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Chinese year of the ox starts Monday

The Chinese year of the ox starts on Monday. According to tradition, it is celebrated for 15 days and then ends with a bang (firecrackers). Many people do not believe in horoscopes, whether eastern or western (occidental). Some live by them and cannot start the day without reading a daily horoscope in the newspaper. People who seek knowledge need to know at least a little about eastern astrology as well as the occidental, because so much history has been based on its use, and many well educated people, regardless of how technologically ad-vanced, still consult a geomancer before a wedding, taking an important test or making a trip. Nearly every piece of Asian art, architecture, textile, weapon, calligraphy and more, contains references to the animals of the moon calendar and the elements accompanying them.

I have to teach it in my East-West Art History class because so much of what they study (coming from the Far East) centers around an understanding of the symbolism of the 12 animal signs and the traits of each.

If you saw the Beijing Summer Olympics opening ceremony on Aug. 8, 2008 you heard and saw some of the superstitions, witnessed a well-worked horoscope according to Asian tradition and saw some of the colors and elements considered fortuitous. It was after all the 8-8-08 "good luck"claimed by the Chinese, that so many newscasters mentioned it when they covered the games. Not only is the number eight considered good luck, but so too was the fact that it was the year of the rat and rats tend to be very aggressive and power hungry. One might say, "Yep, I did see that in the opening ceremony."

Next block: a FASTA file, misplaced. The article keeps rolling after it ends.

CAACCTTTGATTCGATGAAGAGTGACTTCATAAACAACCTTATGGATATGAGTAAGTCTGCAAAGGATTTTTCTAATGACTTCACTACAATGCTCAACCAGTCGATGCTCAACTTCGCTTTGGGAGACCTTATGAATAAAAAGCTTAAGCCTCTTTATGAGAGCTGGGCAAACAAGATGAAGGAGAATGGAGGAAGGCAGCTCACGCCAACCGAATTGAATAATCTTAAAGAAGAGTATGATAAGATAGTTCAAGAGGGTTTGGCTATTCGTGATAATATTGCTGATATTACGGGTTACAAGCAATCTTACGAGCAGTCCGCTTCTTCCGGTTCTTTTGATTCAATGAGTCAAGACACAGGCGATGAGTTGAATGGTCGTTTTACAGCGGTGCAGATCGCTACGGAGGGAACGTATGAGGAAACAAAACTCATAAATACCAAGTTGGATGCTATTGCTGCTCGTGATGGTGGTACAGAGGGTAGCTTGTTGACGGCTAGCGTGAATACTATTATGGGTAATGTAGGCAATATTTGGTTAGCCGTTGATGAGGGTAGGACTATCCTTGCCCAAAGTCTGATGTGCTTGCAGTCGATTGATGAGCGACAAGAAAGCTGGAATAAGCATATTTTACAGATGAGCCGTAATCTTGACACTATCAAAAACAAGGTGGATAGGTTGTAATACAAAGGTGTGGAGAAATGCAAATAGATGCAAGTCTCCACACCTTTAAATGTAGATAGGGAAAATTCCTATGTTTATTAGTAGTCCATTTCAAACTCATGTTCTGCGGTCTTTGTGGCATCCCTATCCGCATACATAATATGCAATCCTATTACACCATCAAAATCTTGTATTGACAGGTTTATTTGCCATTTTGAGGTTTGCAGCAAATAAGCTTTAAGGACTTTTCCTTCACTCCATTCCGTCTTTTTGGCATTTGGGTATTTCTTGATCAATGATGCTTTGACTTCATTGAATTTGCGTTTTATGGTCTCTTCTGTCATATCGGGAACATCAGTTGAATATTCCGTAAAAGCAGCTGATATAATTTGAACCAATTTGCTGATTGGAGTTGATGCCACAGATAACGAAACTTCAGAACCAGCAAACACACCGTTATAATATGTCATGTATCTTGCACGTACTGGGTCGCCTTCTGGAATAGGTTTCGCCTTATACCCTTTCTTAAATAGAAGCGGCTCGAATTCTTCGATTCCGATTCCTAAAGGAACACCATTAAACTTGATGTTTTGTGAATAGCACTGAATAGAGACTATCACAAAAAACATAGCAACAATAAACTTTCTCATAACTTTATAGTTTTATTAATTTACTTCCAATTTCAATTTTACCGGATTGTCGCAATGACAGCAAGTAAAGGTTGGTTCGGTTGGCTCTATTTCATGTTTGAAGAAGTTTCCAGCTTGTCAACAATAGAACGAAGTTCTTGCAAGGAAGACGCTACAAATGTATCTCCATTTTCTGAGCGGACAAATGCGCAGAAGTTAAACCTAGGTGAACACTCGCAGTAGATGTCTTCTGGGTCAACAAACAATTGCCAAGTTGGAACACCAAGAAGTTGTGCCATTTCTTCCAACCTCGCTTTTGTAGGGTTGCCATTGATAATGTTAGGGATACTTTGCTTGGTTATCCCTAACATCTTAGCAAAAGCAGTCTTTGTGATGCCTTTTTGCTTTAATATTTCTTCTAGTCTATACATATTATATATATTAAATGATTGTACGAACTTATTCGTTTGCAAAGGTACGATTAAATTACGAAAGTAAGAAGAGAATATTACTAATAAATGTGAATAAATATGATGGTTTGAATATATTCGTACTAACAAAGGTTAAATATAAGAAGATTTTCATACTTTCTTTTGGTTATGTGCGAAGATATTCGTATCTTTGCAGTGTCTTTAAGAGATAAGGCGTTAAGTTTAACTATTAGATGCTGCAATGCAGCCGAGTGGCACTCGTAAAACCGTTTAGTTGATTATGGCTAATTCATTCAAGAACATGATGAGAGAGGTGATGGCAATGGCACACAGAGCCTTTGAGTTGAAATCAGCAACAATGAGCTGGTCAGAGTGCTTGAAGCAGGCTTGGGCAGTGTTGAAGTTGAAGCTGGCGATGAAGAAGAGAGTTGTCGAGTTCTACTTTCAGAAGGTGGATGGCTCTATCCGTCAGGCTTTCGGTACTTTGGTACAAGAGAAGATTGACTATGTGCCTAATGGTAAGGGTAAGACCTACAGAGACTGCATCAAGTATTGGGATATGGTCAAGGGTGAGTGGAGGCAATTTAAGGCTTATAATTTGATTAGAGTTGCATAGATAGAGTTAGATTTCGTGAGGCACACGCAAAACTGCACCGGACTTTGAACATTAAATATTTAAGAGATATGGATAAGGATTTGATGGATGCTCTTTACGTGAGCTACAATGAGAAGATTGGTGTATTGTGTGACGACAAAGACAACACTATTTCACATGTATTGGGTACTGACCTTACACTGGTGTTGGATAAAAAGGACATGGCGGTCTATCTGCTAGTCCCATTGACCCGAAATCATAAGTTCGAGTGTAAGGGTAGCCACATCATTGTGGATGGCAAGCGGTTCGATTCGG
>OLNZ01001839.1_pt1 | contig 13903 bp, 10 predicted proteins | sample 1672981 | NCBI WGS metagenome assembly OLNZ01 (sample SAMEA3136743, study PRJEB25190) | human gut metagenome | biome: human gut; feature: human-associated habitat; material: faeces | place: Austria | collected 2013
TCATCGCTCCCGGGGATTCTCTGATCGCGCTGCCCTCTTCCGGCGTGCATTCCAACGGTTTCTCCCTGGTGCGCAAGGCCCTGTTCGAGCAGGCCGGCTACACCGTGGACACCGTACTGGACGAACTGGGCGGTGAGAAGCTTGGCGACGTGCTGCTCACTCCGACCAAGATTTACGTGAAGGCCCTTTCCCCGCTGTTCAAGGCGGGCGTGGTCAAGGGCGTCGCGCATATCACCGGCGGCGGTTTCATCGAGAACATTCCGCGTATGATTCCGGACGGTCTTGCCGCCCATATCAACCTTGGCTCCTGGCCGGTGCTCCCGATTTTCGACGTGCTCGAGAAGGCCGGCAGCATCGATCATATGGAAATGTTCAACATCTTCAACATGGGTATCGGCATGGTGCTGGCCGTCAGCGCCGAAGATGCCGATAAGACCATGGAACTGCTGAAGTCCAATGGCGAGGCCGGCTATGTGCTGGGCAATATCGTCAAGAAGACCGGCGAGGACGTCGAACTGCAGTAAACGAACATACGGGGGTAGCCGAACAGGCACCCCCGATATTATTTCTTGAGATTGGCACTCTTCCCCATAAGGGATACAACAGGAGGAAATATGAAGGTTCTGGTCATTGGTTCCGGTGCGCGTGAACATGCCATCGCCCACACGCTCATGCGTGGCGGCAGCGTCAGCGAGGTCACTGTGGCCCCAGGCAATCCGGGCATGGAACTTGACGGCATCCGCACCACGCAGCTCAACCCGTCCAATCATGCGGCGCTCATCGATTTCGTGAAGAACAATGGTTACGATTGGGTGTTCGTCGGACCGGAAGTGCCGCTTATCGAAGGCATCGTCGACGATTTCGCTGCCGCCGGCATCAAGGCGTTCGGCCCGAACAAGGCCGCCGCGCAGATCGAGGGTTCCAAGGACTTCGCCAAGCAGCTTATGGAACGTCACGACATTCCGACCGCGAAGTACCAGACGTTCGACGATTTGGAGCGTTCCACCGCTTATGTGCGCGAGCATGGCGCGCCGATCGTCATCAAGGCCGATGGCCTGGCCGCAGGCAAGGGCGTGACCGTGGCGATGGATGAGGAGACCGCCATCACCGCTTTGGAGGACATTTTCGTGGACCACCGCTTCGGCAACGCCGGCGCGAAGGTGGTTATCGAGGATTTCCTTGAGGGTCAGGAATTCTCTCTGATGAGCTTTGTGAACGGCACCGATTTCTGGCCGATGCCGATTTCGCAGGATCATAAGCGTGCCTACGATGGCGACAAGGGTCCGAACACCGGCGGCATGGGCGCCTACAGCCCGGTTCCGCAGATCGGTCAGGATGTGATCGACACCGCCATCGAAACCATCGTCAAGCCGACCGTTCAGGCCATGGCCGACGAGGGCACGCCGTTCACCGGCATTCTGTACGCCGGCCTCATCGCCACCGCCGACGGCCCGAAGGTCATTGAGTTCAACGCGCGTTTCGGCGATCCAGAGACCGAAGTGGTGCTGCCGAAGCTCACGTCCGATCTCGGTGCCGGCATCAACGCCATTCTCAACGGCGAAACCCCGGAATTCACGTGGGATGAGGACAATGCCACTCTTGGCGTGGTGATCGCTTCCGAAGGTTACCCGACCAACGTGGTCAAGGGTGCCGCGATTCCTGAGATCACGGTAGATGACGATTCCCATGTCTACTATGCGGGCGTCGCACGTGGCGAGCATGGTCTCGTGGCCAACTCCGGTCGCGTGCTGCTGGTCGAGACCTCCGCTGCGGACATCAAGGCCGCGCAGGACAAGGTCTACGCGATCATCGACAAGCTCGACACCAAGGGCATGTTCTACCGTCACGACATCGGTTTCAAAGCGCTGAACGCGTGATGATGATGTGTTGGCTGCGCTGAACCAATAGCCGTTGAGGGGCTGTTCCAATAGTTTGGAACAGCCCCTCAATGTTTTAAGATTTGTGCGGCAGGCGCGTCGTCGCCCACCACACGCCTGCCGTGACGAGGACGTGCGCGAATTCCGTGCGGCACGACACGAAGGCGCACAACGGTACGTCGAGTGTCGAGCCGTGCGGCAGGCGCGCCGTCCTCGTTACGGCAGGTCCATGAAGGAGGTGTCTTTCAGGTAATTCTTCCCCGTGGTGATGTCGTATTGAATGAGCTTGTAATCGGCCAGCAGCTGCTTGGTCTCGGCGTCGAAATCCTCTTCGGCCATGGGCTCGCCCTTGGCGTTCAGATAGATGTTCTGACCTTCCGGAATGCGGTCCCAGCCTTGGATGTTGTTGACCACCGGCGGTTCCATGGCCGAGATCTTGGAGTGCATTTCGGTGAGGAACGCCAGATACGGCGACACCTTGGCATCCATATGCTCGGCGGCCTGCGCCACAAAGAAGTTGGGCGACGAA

It would be hard to watch the 2008 human drummers and not feel intimidated.

So the year of the rat was a good year for the Olympics to fall on 8-8-08 for China to make an impression on the world that it was an imposing power, showing how reserved it could be to obtain the impact it sought to make, and did.

The 12 animals start with rat, then ox (for the years 2009 and going back or forward every 12 years), tiger, cat (or rabbit), dragon, snake, horse, goat, monkey, rooster, dog and pig. Each animal has its primary characteristics, such as the ox being stubborn by nature, headstrong and hard-working.

If you have an Internet connection you can log on and search for "Chinese horoscope" to find just about anything that you might find interesting. There are books that show both eastern and western horoscopes and some even throw in numerology.

It's fun and, if you don't take it too seriously, it can be a cool things to do after you've eaten your good luck foods for Chinese New Year.

If anyone has items to include in this column please send to Sharon Cox, PO Box 1559, Jamestown, ND 58402.